Sara Swift from Utah Central Credit Union outlines some things that everyone can do to start saving for the big vacation.
1. If possible, start a vacation savings account a year before your planned trip and watch your money grow. Because of compounding, the money you put away now will grow incrementally each month. Give an example.
2. Resist credit card purchases. Avoid a post-vacation hangover by paying for hotels, airline tickets and other “big-ticket” items with a debit card or check. If you must use a credit card, find one with a low interest rate.
3. Embrace Austerity. Let’s say you’re going on a vacation in the next four months. What marginal expenses can you cut between now and then that would allow you to save about $50 or $100 per week? Live without lattes? Pack your lunch to work instead of eating out? Hold off major clothing purchases? Resist ordering pizza on the weekends?
4. Automatic transfers. Set up a plan with your credit union or bank to have a portion of your pay check automatically set aside for a savings account.
5. Establish a schedule. If your vacation is 15 months away, divide the cost of the vacation – for example $2,250 – into 15 parts and start setting aside that much each week ($150).
The average American family will spend between $2,250 and $3,000 on food and lodging for a two week vacation. (Sources: WomenToday – online magazine; The New
• More than two-thirds of respondents to the most recent survey by Ypartnership, co-authored with the Travel Industry Association, said they had downsized their trips in some way in the past six months because of personal financial concerns. And a survey just completed by AIG Travel Guard found that 47 percent of travelers polled plan to downscale their vacations to save money.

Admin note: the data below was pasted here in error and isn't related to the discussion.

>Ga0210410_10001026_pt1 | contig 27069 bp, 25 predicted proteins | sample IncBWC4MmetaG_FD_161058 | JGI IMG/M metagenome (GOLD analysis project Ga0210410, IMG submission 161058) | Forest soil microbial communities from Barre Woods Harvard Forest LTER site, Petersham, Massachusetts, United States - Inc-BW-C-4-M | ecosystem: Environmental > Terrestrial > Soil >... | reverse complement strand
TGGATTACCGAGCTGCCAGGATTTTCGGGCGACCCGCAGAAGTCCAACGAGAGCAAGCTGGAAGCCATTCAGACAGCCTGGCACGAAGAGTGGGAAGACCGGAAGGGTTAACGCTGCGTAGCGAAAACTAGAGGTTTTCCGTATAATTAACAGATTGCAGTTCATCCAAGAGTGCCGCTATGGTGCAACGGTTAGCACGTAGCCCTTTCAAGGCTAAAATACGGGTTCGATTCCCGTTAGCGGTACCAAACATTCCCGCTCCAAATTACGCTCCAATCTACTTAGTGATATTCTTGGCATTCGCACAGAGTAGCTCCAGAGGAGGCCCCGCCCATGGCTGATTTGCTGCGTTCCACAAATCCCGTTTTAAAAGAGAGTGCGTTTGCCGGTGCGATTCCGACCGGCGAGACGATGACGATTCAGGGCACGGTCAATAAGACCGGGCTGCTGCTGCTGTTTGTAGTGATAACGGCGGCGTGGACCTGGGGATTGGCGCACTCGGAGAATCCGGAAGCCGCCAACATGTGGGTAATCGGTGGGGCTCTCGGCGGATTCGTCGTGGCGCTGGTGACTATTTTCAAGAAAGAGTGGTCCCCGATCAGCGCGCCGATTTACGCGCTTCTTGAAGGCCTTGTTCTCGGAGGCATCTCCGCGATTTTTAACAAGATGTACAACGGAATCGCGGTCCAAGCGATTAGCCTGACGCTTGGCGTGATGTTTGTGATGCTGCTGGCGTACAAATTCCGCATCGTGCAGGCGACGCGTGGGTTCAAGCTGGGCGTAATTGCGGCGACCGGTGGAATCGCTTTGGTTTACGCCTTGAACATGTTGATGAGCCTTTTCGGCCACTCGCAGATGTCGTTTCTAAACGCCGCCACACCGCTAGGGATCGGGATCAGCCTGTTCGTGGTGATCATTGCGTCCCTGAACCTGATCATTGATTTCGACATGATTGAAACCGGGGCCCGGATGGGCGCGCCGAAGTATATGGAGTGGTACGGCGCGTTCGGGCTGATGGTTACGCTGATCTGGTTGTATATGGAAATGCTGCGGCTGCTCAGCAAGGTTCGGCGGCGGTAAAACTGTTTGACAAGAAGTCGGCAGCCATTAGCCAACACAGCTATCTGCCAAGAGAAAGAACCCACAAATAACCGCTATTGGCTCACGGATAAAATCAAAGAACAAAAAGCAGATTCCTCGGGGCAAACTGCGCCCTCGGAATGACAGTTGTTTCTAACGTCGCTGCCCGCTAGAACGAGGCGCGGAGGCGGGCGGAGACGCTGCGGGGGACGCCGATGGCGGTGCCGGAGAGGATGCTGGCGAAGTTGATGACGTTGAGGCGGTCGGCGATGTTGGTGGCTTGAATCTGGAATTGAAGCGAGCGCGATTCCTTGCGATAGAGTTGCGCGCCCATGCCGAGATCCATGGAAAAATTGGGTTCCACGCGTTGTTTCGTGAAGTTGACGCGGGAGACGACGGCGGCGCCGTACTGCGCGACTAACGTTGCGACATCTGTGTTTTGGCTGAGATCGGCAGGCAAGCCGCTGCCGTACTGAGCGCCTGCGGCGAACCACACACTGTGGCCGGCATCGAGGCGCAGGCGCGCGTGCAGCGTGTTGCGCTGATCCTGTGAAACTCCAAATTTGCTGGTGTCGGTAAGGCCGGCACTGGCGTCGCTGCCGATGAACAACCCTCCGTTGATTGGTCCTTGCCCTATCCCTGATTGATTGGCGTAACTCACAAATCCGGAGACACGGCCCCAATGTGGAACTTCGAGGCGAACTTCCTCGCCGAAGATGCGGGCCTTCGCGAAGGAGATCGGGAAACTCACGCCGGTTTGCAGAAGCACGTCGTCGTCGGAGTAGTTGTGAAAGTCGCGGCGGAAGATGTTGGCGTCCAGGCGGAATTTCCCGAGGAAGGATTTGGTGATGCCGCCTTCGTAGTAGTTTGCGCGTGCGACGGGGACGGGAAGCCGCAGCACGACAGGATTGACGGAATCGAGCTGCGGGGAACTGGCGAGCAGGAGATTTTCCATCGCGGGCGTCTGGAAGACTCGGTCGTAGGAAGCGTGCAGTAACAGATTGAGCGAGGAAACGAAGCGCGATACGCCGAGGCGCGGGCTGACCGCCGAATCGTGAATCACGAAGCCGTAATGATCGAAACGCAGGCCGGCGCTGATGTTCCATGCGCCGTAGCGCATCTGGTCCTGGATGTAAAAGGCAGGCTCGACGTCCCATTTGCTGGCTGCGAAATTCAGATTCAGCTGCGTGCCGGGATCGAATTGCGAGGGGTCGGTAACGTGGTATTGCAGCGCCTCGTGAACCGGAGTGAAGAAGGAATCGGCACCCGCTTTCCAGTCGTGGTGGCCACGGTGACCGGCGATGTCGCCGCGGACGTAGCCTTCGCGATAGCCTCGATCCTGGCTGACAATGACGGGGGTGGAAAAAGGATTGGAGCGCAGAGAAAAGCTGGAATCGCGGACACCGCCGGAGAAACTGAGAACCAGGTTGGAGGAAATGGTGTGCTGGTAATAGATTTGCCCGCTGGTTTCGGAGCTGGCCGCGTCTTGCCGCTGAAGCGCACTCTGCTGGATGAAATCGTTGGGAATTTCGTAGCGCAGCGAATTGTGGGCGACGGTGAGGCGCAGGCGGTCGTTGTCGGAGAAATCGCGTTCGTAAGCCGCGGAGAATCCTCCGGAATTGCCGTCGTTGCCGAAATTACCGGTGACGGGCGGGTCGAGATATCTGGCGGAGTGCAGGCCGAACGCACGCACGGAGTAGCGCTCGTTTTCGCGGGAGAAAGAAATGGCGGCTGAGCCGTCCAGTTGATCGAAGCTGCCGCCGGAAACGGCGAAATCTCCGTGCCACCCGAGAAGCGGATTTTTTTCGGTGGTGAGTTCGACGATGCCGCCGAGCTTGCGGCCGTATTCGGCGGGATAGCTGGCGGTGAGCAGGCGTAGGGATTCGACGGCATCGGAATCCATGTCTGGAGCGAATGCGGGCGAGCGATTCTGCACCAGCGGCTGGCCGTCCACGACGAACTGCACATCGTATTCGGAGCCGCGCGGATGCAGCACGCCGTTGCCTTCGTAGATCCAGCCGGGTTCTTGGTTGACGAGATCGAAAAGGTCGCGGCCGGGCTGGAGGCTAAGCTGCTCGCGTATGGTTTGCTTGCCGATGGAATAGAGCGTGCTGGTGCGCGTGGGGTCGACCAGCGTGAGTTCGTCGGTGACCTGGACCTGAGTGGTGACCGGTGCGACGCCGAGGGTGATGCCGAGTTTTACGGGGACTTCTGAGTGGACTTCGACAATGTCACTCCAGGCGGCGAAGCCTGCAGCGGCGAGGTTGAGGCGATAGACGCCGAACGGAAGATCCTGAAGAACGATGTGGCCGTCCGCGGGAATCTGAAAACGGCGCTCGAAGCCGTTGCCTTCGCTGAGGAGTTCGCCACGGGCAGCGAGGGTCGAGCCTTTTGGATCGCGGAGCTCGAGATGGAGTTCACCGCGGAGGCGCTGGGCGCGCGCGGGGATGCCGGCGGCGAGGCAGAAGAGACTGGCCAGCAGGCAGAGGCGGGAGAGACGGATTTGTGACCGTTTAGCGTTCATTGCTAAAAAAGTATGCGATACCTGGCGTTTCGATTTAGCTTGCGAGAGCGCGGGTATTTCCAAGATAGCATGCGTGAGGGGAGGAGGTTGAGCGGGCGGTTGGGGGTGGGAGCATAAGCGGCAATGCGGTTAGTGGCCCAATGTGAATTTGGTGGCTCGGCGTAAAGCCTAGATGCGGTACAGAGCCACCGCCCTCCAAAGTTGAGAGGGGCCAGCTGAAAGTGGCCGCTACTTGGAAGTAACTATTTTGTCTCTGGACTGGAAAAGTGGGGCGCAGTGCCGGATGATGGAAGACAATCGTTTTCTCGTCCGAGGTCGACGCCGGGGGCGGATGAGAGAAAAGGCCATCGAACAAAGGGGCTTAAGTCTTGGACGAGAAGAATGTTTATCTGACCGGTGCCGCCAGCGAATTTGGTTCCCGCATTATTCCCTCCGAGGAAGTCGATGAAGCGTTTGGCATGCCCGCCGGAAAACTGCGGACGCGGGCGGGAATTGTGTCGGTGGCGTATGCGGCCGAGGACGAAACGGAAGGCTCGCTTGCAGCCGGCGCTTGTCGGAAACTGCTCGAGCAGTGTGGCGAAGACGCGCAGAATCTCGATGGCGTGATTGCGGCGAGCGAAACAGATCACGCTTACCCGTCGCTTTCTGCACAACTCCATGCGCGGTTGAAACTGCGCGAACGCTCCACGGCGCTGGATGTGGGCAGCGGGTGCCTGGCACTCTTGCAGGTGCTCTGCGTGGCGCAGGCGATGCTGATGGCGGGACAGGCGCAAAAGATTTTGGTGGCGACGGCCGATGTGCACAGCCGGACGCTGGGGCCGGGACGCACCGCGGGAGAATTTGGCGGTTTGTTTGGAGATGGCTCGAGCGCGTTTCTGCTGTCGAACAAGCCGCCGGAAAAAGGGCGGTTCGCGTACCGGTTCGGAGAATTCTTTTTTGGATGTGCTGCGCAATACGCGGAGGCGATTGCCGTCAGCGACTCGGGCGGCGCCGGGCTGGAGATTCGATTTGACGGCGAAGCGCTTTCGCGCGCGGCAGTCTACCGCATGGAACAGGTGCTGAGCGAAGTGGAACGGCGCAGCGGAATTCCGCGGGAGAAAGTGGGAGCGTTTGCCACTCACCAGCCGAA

But while Americans may be cautious about how much they spend on vacations this year, they’re not about to give them up.
• Results of the Travelhorizons survey taken by Ypartnership with the Travel Industry Association regarding consumer behavior in the past six months:
•29 percent: Took fewer trips.
•16 percent: Selected less expensive hotels.
•12 percent: Stayed fewer nights on a trip.
•11 percent: Drove a shorter distance to destination.
•7 percent: Changed destination.
•2 percent: Brought fewer people along.
• According to the Orbitz, another online booking agency, said 35 percent of those polled in its quarterly Traveler Update Report are renting smaller cars because of current fuel costs. “We’ve been offering hybrid vehicles on our Web site for two months, and response has been good,” said Jim Cohn, an Orbitz spokesman.
• THE TYPICAL VACATION
How travelers allot expenditures:
•Airfare, 41 percent
•Lodging, 23 percent
•Meals, 13 percent
•Car rental, 7 percent
•Entertainment, 5 percent
•Ground transportation, 4 percent
•Personal car, 3 percent
• Miscellaneous, 4 percent
(Source: Kansas City Star, April 24, 2008)
For more information on setting up a vacation savings account, you can contact any of the Utah Central Credit Union branches in the state. You can find the nearest branch near you by visiting their website www.utahcentral.com.